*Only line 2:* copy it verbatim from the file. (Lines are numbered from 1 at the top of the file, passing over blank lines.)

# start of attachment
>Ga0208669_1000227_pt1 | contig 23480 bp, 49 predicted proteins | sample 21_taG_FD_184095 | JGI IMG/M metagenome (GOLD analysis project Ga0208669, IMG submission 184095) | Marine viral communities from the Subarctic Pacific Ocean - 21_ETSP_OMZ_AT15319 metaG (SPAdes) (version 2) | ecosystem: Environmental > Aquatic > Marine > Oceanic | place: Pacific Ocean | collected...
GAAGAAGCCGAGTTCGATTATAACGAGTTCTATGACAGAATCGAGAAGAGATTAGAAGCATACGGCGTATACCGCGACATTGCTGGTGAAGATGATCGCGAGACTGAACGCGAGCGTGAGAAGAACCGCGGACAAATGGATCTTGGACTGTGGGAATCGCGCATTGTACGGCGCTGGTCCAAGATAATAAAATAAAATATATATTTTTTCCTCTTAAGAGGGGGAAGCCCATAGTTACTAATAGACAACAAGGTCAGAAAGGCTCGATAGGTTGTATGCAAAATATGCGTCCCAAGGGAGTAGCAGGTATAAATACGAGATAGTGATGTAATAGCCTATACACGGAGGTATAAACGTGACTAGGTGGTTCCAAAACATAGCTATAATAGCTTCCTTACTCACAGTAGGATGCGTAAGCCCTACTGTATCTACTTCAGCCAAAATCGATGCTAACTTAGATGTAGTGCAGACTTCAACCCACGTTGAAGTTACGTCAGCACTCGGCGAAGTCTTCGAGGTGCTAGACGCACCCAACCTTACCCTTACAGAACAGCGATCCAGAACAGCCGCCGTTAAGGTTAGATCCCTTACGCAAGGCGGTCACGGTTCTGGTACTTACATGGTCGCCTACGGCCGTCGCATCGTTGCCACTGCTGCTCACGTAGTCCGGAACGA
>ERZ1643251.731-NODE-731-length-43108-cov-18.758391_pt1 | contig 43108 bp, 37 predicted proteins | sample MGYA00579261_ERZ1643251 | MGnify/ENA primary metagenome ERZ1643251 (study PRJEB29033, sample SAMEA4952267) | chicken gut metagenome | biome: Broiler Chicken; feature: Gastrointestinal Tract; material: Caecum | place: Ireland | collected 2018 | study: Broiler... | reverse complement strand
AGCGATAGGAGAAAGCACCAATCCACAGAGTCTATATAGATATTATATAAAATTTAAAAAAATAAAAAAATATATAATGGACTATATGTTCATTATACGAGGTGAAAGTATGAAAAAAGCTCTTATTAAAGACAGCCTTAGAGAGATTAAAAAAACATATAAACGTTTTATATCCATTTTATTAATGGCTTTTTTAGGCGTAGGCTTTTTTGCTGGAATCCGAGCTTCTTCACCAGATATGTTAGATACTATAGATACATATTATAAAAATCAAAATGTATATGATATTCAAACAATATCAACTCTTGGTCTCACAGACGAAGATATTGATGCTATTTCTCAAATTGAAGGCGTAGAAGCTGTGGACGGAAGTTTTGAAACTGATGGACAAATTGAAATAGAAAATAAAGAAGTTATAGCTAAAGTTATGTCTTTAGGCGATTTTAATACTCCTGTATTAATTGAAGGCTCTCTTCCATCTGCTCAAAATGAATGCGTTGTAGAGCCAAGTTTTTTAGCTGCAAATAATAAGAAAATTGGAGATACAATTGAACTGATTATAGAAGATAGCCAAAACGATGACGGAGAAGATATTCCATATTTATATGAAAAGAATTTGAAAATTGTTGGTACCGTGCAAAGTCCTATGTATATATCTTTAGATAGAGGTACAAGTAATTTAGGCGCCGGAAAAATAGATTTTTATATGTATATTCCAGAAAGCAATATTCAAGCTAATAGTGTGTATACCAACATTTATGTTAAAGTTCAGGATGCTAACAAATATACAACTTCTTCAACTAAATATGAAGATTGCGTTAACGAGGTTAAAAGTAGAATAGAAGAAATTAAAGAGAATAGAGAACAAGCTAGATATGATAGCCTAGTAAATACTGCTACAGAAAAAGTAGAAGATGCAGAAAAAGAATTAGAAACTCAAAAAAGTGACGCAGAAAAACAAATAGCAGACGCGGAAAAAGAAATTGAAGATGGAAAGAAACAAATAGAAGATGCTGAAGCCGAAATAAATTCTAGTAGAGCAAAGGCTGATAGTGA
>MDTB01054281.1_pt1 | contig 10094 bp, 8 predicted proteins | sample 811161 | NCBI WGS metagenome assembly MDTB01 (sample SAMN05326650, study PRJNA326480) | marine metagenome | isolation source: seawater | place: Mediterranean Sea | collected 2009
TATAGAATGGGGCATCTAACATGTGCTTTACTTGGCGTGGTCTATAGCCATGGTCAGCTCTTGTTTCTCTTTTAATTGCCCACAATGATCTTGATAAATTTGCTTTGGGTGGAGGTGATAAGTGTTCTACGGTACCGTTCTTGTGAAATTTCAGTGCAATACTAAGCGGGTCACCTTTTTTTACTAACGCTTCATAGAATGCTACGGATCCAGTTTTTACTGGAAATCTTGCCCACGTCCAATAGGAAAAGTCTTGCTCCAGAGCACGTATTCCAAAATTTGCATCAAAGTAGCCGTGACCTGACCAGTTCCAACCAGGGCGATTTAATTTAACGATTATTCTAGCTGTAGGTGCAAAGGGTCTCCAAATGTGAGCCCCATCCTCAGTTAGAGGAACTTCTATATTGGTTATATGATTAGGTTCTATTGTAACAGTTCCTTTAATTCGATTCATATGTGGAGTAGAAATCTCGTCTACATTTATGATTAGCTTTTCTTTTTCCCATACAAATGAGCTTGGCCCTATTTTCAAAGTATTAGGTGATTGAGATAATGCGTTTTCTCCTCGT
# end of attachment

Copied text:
GAAGAAGCCGAGTTCGATTATAACGAGTTCTATGACAGAATCGAGAAGAGATTAGAAGCATACGGCGTATACCGCGACATTGCTGGTGAAGATGATCGCGAGACTGAACGCGAGCGTGAGAAGAACCGCGGACAAATGGATCTTGGACTGTGGGAATCGCGCATTGTACGGCGCTGGTCCAAGATAATAAAATAAAATATATATTTTTTCCTCTTAAGAGGGGGAAGCCCATAGTTACTAATAGACAACAAGGTCAGAAAGGCTCGATAGGTTGTATGCAAAATATGCGTCCCAAGGGAGTAGCAGGTATAAATACGAGATAGTGATGTAATAGCCTATACACGGAGGTATAAACGTGACTAGGTGGTTCCAAAACATAGCTATAATAGCTTCCTTACTCACAGTAGGATGCGTAAGCCCTACTGTATCTACTTCAGCCAAAATCGATGCTAACTTAGATGTAGTGCAGACTTCAACCCACGTTGAAGTTACGTCAGCACTCGGCGAAGTCTTCGAGGTGCTAGACGCACCCAACCTTACCCTTACAGAACAGCGATCCAGAACAGCCGCCGTTAAGGTTAGATCCCTTACGCAAGGCGGTCACGGTTCTGGTACTTACATGGTCGCCTACGGCCGTCGCATCGTTGCCACTGCTGCTCACGTAGTCCGGAACGA